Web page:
Although hemorrhoids can strike at any time, pregnancy increases the chances of developing them. Increased blood volume, hormonal changes, and increased abdominal pressure are key factors in the heightened risk for hemorrhoids during pregnancy.
At Colorado Colon & Rectal Specialists in Parker, Colorado, Lisa Perryman, MD, diagnoses and treats a full range of conditions that affect the colon and rectum, including hemorrhoids. Our team takes the utmost care to help patients who are pregnant manage and prevent issues like hemorrhoids.
Hemorrhoids and pregnancy
Hemorrhoids are very common during pregnancy. About half of pregnant women can expect to develop them.
Hemorrhoids are enlarged and swollen tissue inside or outside the anus. There are two types: those that develop internally and those that arise externally. When located outside of your body, hemorrhoids can resemble a swollen lump.
Hemorrhoids are more likely to develop in the third trimester, as well as during labor and immediately following delivery. You might only develop hemorrhoids during pregnancy, or they may appear at other points in your life.
Internal hemorrhoids develop in the rectum. They can be more difficult to diagnose because they’re hidden. Some internal hemorrhoids can prolapse, which means they expand past the anus.
Internal hemorrhoids normally don't hurt. This is due to the fact that they are situated in an area without nerve endings. However, a prolapsed internal hemorrhoid can be very uncomfortable and bleed.
External hemorrhoids are easier to see. This skin around the outside of your rectum is particularly sensitive and prone to inflammation. If an external hemorrhoid swells or forms a blood clot, it may ache.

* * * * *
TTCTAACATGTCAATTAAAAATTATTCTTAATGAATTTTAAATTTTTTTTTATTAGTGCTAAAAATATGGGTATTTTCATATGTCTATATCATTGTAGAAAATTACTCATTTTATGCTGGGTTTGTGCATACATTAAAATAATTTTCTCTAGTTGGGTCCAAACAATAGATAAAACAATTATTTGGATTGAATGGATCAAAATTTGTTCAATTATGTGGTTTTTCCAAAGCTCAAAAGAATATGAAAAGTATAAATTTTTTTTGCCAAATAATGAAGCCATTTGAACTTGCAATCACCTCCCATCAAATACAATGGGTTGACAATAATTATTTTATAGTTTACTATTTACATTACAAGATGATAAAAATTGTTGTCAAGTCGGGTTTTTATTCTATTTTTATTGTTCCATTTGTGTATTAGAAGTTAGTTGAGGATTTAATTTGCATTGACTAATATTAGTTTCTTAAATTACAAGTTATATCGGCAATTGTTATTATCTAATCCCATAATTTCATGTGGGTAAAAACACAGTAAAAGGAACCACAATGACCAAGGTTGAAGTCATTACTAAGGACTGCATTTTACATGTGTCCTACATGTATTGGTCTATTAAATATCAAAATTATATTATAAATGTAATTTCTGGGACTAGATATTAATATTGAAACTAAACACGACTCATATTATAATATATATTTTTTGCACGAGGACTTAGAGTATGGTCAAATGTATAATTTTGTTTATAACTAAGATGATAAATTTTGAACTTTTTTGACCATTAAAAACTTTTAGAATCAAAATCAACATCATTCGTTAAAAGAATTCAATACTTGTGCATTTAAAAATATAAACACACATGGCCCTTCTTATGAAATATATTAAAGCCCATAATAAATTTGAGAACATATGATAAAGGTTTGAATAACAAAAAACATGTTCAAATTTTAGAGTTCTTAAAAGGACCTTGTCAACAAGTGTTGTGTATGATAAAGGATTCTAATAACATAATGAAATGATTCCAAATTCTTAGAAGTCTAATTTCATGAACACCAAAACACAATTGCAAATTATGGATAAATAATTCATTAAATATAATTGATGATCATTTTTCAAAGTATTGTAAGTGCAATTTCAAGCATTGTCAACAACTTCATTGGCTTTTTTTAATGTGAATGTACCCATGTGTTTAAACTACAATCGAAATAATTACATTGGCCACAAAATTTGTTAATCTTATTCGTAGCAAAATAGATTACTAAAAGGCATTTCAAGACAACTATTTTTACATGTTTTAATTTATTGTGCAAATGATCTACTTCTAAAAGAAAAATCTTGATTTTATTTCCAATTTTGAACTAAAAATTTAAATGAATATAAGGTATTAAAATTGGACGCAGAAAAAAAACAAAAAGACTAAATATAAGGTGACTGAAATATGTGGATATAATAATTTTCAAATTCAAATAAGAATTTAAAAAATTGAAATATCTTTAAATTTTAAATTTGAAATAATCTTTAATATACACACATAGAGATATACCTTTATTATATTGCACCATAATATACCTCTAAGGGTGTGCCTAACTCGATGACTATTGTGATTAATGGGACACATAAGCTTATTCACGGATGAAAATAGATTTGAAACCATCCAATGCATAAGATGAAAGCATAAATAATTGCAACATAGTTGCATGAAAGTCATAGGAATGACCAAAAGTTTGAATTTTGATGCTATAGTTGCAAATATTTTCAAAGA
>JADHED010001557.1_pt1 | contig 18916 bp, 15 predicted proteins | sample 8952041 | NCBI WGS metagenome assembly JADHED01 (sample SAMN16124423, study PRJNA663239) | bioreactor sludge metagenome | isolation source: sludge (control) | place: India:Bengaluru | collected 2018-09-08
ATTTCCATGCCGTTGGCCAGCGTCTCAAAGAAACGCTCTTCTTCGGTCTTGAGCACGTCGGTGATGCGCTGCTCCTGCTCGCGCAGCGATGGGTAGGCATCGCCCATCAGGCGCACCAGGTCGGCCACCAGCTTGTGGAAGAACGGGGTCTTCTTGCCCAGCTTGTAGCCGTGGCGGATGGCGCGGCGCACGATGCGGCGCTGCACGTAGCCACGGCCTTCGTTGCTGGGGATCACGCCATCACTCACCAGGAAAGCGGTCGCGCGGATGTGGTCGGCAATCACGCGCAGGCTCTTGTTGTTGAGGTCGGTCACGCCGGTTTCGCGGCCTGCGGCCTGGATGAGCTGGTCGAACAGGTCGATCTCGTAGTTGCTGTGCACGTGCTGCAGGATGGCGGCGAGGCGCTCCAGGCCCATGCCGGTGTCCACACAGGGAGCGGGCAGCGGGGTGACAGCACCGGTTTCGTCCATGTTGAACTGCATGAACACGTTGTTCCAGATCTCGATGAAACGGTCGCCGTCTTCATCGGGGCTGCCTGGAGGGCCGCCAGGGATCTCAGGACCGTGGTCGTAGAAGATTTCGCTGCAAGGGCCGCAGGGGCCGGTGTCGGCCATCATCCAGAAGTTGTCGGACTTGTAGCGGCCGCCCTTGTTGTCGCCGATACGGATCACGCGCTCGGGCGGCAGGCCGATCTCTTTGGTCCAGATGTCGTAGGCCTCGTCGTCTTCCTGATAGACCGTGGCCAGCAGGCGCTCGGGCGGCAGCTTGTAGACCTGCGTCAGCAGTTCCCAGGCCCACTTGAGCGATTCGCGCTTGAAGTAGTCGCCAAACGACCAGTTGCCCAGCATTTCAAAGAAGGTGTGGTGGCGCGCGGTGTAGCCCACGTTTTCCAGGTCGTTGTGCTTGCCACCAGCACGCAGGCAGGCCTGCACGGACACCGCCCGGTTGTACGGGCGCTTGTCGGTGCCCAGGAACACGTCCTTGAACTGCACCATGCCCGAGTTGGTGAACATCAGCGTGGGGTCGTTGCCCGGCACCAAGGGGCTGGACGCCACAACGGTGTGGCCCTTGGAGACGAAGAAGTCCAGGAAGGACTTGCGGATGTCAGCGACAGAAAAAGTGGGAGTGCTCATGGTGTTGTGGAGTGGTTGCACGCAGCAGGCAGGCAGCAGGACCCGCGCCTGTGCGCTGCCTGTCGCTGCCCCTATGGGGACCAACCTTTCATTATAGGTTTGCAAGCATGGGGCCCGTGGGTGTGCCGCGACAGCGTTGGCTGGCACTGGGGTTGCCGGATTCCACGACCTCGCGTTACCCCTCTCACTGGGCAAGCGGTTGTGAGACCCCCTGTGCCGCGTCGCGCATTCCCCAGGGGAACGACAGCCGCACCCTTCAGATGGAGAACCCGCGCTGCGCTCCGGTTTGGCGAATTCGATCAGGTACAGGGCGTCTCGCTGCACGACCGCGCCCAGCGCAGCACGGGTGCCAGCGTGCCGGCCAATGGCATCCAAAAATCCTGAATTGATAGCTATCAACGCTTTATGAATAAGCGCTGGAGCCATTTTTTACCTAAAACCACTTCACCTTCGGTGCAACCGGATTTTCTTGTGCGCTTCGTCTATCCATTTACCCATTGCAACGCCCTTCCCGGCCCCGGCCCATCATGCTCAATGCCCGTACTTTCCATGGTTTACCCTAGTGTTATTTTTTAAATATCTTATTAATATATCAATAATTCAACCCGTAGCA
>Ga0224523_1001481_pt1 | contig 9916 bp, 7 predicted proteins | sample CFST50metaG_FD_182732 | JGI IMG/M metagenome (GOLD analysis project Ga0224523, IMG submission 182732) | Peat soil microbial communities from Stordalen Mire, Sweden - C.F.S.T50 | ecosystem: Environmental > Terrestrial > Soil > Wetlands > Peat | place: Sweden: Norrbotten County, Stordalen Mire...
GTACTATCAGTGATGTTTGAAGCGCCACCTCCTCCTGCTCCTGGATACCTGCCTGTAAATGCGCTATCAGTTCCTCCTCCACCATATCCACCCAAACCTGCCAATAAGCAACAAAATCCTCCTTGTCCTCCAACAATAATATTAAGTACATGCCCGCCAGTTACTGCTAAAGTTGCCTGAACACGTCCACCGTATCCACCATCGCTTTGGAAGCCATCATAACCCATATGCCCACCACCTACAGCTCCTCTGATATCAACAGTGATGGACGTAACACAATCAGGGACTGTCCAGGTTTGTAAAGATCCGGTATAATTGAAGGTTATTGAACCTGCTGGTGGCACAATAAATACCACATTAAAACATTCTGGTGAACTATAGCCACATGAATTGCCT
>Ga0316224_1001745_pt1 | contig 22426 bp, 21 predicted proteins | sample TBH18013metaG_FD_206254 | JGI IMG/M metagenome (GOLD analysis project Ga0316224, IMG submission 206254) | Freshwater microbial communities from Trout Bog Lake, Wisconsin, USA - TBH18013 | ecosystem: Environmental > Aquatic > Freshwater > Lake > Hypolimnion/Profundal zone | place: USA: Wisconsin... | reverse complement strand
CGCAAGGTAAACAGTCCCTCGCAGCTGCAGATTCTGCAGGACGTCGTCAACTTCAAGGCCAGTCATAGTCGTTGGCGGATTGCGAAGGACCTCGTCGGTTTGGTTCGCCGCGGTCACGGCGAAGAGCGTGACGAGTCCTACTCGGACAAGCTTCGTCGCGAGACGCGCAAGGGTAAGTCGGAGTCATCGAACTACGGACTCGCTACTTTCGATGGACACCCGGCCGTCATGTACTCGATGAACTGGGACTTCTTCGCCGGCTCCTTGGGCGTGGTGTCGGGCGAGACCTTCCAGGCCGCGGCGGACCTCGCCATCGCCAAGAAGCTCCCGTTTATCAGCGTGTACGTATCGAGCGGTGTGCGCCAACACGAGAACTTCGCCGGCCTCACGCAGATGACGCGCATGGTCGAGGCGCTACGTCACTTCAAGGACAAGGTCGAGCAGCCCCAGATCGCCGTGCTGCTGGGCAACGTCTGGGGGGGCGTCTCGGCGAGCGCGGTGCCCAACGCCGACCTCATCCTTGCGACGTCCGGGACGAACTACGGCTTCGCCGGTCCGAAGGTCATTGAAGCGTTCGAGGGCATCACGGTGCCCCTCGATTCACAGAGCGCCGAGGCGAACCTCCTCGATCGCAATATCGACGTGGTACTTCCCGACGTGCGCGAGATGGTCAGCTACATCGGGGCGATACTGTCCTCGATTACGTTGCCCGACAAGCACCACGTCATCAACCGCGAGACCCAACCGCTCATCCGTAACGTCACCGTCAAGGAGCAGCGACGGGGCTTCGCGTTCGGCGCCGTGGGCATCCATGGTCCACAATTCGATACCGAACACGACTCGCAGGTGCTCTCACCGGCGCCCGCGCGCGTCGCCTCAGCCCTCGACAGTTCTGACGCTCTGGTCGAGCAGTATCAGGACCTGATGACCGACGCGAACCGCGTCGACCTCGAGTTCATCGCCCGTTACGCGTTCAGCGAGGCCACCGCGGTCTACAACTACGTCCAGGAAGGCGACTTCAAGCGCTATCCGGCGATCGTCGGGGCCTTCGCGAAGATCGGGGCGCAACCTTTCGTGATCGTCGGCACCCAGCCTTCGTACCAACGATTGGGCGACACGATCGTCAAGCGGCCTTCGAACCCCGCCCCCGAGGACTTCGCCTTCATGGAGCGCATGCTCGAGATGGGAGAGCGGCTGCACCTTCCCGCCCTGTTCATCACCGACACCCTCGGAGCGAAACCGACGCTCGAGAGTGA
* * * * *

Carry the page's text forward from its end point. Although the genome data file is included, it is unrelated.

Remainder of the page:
Some signs and symptoms of hemorrhoids include:
The symptoms you experience depend on whether the hemorrhoids are internal or external. Pregnant women should talk to a doctor if hemorrhoids become unpleasant or impact their daily life.
Your uterus grows larger and starts to press on your pelvis as your baby grows and develops. The blood vessels close to your anus and rectum are under a lot of pressure from this growth, which can cause hemorrhoids.
A rise in the hormone progesterone during pregnancy, which relaxes the walls of your veins and makes them more prone to swelling, also plays a role in hemorrhoids. Another issue is prolonged sitting and straining when you go to the restroom.
Typically, hemorrhoids occur in pregnant women who are constipated, so preventing constipation during pregnancy may help lower the risk of developing hemorrhoids. The expanding uterus pressing against the bowel during pregnancy may be one reason for constipation. It's worthwhile to discuss how to prevent constipation with Dr. Perryman.
Most hemorrhoids that develop during pregnancy get better after the baby is born or within the first year after birth. To ease discomfort, try to limit standing or sitting for a long time. Drink plenty of water and eat a fiber-rich diet to prevent constipation.
Be sure to check with your Dr. Perryman if your symptoms worsen or you have excessive bleeding from hemorrhoids.
Along with these tips, give us a call or book an appointment online if you’re struggling with hemorrhoids to schedule a visit with Dr. Perryman.